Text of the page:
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Using Islamic microfinance to alleviate poverty

Poverty alleviation has traditionally been the domain of the interest-based development agency and profit generation has always been the mainstay of the corporation. Rarely have the two overlapped: corporate shareholders have no interest in giving money away and development banks have little to offer profit-oriented investors. Until microfinance. For perhaps the first time in economic development history the poor are seen as potentially profitable.

Microfinance is a financing tool that sustainably provides very small loans to the working poor. A handful of borrowers, usually 5 to 20 individuals, assemble themselves into groups. The first set of loans are extended to an initial subset of individuals within the group, for instance 2 out of the group’s 5 individuals, and once these loans are repaid, a second subset of individuals receive their loans. This continues through the entire group, circulating until a final loan is extended to a designated group leader.

Variations of this general theme abound but the basic underlying principle remains the same: a borrower is much more likely to repay on time if not doing so affects one’s selected group partner, usually an acquaintance. The fear of a faceless bank is replaced with the mercy for one’s own neighbor. This non-traditional concept of “social collateral” banking allows the poor to break out of the poverty cycle: the provision of capital allows for greater business 소액결제현금화  investment, which leads to increased income,resulting in higher household savings and eventual financial independence.

THE ORIGINS OF CONVENTIONAL MICROFINANCE

Microfinance grew out of the failure of cooperative movements and government-sponsored initiatives for concessional individual lending. With some of these heavily subsidized programs yielding repayment rates as low as 40%, there is little wonder they were short-lived.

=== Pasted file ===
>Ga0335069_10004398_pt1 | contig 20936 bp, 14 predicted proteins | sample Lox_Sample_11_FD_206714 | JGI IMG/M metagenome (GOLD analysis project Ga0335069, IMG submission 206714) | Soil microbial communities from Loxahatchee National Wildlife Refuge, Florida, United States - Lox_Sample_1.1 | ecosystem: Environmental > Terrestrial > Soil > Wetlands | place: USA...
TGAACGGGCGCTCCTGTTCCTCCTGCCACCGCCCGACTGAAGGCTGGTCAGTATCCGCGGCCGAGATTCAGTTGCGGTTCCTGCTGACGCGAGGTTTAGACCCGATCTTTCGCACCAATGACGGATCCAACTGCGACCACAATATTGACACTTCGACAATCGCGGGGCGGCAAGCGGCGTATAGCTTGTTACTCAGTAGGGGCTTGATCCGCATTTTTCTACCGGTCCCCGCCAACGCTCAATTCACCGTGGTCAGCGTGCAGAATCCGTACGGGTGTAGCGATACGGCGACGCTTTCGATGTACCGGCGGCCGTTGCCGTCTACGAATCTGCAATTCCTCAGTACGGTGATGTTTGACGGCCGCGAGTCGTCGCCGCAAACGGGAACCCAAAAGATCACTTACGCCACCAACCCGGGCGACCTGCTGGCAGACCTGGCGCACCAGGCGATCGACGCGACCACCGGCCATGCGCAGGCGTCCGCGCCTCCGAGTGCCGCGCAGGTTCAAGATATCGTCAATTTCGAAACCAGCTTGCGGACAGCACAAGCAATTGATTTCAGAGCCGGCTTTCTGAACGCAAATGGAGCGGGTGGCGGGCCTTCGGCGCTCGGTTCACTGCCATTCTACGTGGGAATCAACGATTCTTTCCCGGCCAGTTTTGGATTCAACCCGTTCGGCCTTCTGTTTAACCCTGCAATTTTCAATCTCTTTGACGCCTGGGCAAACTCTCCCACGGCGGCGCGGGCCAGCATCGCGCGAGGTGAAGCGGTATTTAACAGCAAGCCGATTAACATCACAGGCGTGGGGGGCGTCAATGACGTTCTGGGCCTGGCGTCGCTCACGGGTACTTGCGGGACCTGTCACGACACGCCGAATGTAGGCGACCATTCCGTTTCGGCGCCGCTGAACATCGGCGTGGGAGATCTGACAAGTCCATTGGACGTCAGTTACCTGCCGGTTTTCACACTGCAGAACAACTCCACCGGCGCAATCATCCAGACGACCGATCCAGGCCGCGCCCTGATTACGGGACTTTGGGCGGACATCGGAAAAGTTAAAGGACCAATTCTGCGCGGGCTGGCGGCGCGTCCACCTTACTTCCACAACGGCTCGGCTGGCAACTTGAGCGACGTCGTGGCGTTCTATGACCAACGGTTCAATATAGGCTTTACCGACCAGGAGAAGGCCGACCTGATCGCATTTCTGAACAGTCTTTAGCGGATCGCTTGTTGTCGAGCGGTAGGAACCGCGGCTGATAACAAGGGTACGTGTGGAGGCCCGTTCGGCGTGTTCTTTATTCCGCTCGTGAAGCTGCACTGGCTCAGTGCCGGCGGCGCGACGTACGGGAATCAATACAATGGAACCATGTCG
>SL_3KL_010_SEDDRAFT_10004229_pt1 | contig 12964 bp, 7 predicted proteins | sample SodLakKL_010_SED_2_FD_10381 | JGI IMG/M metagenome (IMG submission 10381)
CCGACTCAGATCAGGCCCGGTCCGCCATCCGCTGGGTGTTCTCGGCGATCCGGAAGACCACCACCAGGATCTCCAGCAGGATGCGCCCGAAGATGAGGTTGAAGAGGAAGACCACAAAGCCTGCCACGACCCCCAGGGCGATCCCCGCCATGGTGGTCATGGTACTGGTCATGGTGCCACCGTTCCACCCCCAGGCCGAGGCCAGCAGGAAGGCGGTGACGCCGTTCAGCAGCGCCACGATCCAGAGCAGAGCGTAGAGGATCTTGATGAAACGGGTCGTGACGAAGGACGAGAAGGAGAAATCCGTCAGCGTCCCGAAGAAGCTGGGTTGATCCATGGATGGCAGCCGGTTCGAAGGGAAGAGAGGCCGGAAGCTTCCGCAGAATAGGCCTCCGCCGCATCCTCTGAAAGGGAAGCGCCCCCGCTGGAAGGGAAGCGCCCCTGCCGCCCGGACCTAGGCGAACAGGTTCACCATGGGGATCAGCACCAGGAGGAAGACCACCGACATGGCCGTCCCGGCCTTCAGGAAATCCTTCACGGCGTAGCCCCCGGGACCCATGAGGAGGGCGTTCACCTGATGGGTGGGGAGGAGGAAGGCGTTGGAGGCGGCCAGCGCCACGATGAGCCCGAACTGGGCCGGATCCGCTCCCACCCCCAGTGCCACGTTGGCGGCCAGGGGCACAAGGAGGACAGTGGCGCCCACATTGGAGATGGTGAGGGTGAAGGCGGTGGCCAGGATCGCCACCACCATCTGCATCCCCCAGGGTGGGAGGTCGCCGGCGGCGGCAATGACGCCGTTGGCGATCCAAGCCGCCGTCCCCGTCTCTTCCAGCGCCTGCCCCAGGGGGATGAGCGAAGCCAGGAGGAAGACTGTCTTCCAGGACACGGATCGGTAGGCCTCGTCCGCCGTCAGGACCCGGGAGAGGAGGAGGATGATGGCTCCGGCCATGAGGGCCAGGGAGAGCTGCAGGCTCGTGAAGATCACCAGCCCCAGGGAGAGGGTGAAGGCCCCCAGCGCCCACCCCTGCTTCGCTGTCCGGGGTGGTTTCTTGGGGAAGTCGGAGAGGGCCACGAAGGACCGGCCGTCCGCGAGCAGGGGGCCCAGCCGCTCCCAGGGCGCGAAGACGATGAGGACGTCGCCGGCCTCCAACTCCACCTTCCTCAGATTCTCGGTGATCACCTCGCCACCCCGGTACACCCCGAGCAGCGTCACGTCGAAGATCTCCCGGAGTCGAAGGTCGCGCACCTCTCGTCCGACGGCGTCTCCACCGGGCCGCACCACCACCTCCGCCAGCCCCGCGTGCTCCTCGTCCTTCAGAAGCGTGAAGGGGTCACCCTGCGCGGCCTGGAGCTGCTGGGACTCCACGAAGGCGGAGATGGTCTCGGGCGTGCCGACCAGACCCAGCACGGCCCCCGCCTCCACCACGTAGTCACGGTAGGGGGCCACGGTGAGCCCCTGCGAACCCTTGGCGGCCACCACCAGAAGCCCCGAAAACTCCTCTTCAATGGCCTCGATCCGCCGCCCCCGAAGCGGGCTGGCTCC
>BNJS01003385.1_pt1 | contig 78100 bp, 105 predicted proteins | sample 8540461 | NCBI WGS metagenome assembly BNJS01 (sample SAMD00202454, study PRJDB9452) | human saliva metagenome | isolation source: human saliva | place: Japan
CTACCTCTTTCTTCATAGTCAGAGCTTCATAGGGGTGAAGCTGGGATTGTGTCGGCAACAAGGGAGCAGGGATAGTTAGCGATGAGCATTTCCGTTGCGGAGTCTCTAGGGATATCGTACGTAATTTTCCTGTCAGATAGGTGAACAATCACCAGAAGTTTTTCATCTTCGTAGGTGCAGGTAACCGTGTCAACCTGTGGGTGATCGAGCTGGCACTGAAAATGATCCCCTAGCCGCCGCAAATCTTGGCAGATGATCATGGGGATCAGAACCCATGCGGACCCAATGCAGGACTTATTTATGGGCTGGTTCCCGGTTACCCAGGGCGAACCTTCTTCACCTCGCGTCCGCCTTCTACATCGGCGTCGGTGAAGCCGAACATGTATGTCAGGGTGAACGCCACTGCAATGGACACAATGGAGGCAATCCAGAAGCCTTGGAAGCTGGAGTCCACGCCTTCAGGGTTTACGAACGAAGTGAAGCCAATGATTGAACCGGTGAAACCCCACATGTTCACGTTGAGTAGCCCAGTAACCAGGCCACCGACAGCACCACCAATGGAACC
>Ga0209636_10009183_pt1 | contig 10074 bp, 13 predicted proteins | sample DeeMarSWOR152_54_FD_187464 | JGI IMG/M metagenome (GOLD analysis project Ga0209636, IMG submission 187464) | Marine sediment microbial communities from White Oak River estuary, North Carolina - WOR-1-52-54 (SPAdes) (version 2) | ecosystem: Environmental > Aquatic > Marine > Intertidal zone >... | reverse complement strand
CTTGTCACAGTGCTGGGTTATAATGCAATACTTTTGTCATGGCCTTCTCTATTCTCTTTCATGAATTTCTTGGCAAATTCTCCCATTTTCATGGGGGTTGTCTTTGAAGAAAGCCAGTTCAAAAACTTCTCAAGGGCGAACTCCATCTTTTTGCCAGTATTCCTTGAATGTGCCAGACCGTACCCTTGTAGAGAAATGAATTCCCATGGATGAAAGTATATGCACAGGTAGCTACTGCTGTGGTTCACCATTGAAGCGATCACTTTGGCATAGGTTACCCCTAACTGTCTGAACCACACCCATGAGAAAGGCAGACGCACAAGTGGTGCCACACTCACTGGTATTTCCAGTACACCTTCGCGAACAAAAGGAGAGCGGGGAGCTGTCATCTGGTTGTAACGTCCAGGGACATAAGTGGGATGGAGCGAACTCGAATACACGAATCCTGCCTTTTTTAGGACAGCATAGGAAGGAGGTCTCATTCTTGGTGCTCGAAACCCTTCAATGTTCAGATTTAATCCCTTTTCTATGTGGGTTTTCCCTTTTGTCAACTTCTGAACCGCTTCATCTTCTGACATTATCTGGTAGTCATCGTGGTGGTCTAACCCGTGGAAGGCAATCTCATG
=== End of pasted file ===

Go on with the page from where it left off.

In the1970s, Bangladesh’s Grameen Bank revolutionized the development world by extending small, interest-based loans to the extreme poor, an economic group commercial banks refused to lend to and development banks found difficult to sustain acceptable repayment rates with. But by assembling individuals into self-selected borrowing groups, particularly in homogeneous settings, peer pressure and peer assistance lead to a form of informal monitoring that paved the way for continued success.

What began as a $26 loan to 42 village women is now a major industry in Bangladesh, with 4 million Grameen borrowers and over $4 billion in disbursed loans, of which over $300 million is currently outstanding. All collateral-free.

… ITS PROBLEMS…

But critics of Grameen and other conventional micro financiers cite Draconian interest rate levels as a major impediment to many borrowers becoming truly self-sufficient; an astronomical 22% interest rate charge at Grameen (measured on a declining basis), and as high as 50% elsewhere. Anathema to Muslims, for whom taking even the smallest amount of interest is forbidden, evidenced by a number of Qur’anic verses (2:275-279, 3:130, 4:160-161, 30:39), numerous rigorously authentic traditions of the Prophet, may God bless him and give him peace, the consensus of the four schools of jurisprudence, and the ravaging effects of decades of low-interest development loans to poor countries.

The single biggest problem with conventional microfinance, and for that matter all interest-based finance, is that the borrower has to make his interest payments even if he is unable to meet them. If his business succeeds, he pays; if his business fails, he still pays.

 

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